Sarah's Chess Journal

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         The History and The Culture of Chess


In researching for information concerning the tournament held in Monte Carlo in 1902 I stumbled across a bit of curious information in a most unlikely place - The New Jersey State Chess Federation.

This organization has three issues of it's newsletter from about three years ago archived. One of these newsletters, from the Summer of 2004 contains a marvelous little article written by Lev D. Zilbermints about the first recorded instance of the Blackmar-Diemer Gambit (played by transposition). Mr. Zilbermints lightly annotated the game and I would encourage anyone interested to read his article.

The game, played in 1896, was played in a simultaneous exhibition given by the then ex-world champion, Wilhelm Steinitz. Steinitz' opponent was Pavel Pavlovich Bobrov. Brobov was a well-known chess journalist who founded the very popular Russian chess journal “Shashechni’tza,” later named “Shakhmatnoe Obozrienie”. He was also the secretary of the Moscow Chess Club and the organizer of the first three All-Russian tournaments in 1899,1901 and 1903. He was also a chess problemist but a player of decidedly sub-master strength.

In this game, contrary to normal simul practice, Steinitz played the black pieces.

The Blackmar-Diemer Gambit originated with the New Orleans player, Armand Edward Blackmar who proposed a basically unproductive opening called the Blackmar Gambit in 1882 - 1. d4 d5 2. e4 dxe4 3. f3.

Since, after 3...e5, black can easily equalize, this gambit quickly lost it's appeal.

Later, in 1932, Emil Joseph Diemer (1908-1990) would improve on the Blackmar Gambit by inserting the move 3. Nc3 and delaying the pawn move to f3 until move four. A typical Blackmar-Diemer Gambit (Accepted) would look like -
            1. d4 d5 2. e4 dxe4 3. Nc3 Nf6 4. f3 exf3 5. Nxf3

White's Knight on c3 and pawn on f3 are two identifying features of this gambit. In the 1896 game, Bobrov delays f3 until move 6 and in the meantime trades off his dark-square Bishop for Black's King's Knight.

Bobrov conclusively beat Steinitz who couldn't seem to find the best defense, but Bobrov shouldn't receive all the credit.

Diemer himself credited the discovery of the thematic move, 3. Nc3, to a mostly forgotten master from Lvov (then Poland, now Ukraine) named Ignatz Von Popiel. Popiel had only minor success in chess and generally scored low in major tournaments. He placed 16th in the 1902 Monte Carlo tournament. But Popiel was a good analyst who studied Blackmar's own analysis of his gambit and improved upon it, publishing his findings in the publication, Deutsches Wochenschach, in 1893. Bobrov, also a journalist, was undoubtedly quite aware of Popiel's work. (some less-than-ideal photographs of Popiel can be viewed in these groupshots)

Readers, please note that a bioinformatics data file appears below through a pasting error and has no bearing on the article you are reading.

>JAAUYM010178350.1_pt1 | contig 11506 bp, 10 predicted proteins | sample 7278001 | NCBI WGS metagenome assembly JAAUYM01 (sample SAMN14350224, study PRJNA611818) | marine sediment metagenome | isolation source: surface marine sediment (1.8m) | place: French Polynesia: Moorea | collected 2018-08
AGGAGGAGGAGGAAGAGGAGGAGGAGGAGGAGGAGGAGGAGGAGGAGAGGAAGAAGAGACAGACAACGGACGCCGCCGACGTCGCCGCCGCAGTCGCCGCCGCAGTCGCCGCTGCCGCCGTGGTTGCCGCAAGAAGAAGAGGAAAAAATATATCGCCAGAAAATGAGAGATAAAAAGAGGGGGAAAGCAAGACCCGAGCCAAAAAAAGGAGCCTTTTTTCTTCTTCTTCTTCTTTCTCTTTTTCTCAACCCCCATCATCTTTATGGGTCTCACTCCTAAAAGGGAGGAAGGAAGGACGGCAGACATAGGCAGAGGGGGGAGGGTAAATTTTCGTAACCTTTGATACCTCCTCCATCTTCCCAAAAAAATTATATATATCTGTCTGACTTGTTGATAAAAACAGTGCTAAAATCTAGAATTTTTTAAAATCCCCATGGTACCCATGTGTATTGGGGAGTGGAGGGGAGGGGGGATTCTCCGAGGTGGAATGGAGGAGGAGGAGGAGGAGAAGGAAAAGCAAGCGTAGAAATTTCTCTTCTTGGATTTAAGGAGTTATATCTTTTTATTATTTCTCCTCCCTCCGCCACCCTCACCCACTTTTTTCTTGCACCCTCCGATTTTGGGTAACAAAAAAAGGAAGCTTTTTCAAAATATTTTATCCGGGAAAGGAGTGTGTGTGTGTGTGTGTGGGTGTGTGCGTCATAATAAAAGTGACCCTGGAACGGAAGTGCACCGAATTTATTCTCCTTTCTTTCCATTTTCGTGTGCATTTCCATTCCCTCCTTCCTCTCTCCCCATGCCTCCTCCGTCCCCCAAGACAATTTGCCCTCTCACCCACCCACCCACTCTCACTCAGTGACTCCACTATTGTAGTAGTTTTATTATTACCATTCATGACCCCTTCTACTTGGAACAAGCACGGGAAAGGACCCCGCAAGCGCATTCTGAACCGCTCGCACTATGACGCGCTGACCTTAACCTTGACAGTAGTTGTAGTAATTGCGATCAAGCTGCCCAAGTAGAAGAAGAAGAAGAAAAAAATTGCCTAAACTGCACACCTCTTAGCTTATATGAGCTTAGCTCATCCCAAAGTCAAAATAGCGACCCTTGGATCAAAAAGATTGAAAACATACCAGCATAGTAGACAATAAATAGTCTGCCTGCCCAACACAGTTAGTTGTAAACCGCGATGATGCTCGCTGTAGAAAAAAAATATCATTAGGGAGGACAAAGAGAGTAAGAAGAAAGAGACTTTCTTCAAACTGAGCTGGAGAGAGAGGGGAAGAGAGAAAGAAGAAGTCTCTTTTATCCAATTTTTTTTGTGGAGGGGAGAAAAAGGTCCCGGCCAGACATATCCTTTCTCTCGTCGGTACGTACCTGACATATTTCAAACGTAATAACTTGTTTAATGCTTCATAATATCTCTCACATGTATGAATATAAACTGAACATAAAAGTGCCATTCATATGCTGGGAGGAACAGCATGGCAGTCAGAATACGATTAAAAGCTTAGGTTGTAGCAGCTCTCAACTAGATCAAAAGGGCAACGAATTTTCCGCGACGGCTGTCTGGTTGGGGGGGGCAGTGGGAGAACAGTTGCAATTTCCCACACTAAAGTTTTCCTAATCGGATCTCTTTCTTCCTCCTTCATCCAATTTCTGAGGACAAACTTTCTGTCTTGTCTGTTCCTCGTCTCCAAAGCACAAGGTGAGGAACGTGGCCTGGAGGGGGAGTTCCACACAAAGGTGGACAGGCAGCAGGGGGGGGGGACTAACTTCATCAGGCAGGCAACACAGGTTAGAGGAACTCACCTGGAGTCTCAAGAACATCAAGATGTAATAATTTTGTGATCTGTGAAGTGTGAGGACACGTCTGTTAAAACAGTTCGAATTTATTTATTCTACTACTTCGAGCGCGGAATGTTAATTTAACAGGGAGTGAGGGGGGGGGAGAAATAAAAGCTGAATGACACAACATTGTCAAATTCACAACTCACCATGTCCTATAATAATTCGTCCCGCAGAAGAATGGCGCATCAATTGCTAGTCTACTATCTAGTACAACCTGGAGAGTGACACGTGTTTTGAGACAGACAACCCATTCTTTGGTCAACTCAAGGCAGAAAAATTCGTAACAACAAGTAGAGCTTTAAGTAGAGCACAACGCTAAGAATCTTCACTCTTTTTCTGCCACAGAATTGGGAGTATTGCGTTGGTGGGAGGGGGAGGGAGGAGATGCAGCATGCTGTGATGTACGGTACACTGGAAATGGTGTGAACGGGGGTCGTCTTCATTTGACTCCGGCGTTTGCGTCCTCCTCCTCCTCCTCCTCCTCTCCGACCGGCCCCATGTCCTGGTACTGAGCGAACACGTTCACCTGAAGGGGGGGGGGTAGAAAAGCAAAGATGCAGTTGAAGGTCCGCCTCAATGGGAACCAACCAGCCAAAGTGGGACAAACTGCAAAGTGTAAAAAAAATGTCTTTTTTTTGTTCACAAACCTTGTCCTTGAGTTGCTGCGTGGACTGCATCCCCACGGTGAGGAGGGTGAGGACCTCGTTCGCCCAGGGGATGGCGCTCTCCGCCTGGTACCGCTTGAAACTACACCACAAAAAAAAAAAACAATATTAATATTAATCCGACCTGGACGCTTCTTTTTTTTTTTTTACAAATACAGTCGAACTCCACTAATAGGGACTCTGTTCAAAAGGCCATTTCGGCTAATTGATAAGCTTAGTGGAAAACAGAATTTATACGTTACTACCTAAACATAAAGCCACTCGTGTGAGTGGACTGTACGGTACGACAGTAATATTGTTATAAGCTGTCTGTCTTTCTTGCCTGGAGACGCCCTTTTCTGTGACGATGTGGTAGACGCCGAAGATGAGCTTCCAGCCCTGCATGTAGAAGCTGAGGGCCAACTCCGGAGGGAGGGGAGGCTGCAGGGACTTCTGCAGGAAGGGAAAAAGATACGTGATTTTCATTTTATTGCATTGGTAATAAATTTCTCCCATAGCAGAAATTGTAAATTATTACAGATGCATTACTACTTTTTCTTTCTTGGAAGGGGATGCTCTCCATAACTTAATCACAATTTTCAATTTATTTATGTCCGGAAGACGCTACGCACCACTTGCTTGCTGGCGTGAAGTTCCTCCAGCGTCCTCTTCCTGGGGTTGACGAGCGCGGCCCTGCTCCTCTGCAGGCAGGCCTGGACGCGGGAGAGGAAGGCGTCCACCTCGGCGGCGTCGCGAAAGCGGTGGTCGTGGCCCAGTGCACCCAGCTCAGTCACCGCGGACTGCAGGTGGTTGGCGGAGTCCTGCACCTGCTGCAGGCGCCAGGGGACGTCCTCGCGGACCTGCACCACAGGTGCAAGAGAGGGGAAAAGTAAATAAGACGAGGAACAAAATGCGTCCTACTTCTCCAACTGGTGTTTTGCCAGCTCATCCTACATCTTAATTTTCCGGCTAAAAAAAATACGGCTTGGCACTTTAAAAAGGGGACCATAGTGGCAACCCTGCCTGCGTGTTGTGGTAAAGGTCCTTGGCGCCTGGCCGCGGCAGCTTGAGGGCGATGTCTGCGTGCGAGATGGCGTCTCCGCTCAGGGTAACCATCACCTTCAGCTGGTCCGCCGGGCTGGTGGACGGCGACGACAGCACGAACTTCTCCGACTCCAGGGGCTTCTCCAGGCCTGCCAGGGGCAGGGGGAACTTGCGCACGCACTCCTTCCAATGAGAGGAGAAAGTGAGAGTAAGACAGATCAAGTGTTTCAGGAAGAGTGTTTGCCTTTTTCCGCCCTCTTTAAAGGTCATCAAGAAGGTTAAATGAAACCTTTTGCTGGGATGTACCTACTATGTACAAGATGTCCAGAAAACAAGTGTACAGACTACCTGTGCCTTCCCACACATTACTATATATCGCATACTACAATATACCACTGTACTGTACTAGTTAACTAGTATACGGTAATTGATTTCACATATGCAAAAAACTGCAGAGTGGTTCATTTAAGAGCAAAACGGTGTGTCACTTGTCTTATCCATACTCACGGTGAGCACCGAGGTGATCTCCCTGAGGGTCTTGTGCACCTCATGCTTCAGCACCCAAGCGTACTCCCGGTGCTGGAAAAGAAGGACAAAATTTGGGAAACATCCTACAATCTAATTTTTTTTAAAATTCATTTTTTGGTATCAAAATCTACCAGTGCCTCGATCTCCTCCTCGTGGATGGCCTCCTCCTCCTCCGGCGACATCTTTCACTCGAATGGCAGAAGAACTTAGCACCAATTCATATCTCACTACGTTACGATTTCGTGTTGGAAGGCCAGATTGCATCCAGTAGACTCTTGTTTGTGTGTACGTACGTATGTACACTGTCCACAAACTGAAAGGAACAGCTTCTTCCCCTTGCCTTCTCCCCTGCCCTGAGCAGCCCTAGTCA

Blackmar was a charter member of the New Orleans Chess, Checkers and Whist Club, but he was a native of Vermont. He was born in the town of Bennington on May 30, 1826. He graduated from the Western Reserve College of Ohio and eventually became a music professor at the Centenary College in Jackson, Louisiana. He became an acquaintance of Paul Morphy when he and his brother relocated their music publishing company that they formed in1858 from Vicksburg, Mississippi to New Orleans in 1860. After "Beast" Butler arrest him for publishing seditious music in 1862, they moved their business to Augusta, Georgia until the end of the New Orleans occupation in 1865. Blackmar, besides being a chess master, was an exceptional pianist and violinist. He named his first born child (in 1861)  Louisianna Rebel Blackmar.

Examples of his seditious music include:

Dixie war song (1861)
God and our rights (1861)
Short rations (1864)
Southern Marseillaise (1861/2)
The Southerons' Chaunt of Defiance (1861)
The Beauregard Manassas Quick-step (1861)
Those Dark Eyes. Favorite ballads of the South (1865/8)
Washington Artillery Polka March (1864)
You Can Never Win Us Back; a patriotic song (1864)

This information on Blackmar came from the Vermont Civil War site

Mr. Zilbermints  also included a reprint of an encyclopedia entry on Bobrov ant's worth repeating:

Russian chess community statesman, journalist and composer. Connected with Bobrov’s name is the publication of the magazine Chess Insight, published at intervals between 1891-1910. Bobrov was the editor of chess columns in many Moscow newspapers and magazines. He played a key role in publishing the chess column in Raduga (Rainbow) magazine, where from 1882 to ceasing of publication in 1897 were published the original chess problems of Russian authors. In this same chess section was organized the first contest of two-move problems, the judge of which was Bobrov himself. An enthusiast of chess art, Bobrov was the secretary, effectively the leader, of the Moscow Chess Circle, one of the organizers of the First, Second, and Third All-Russian Chess Tournaments. Bobrov was a very good problemist; a propagandizer of chess problems; organizer and judge of many chess contests, and author of articles on the questions of chess compositions.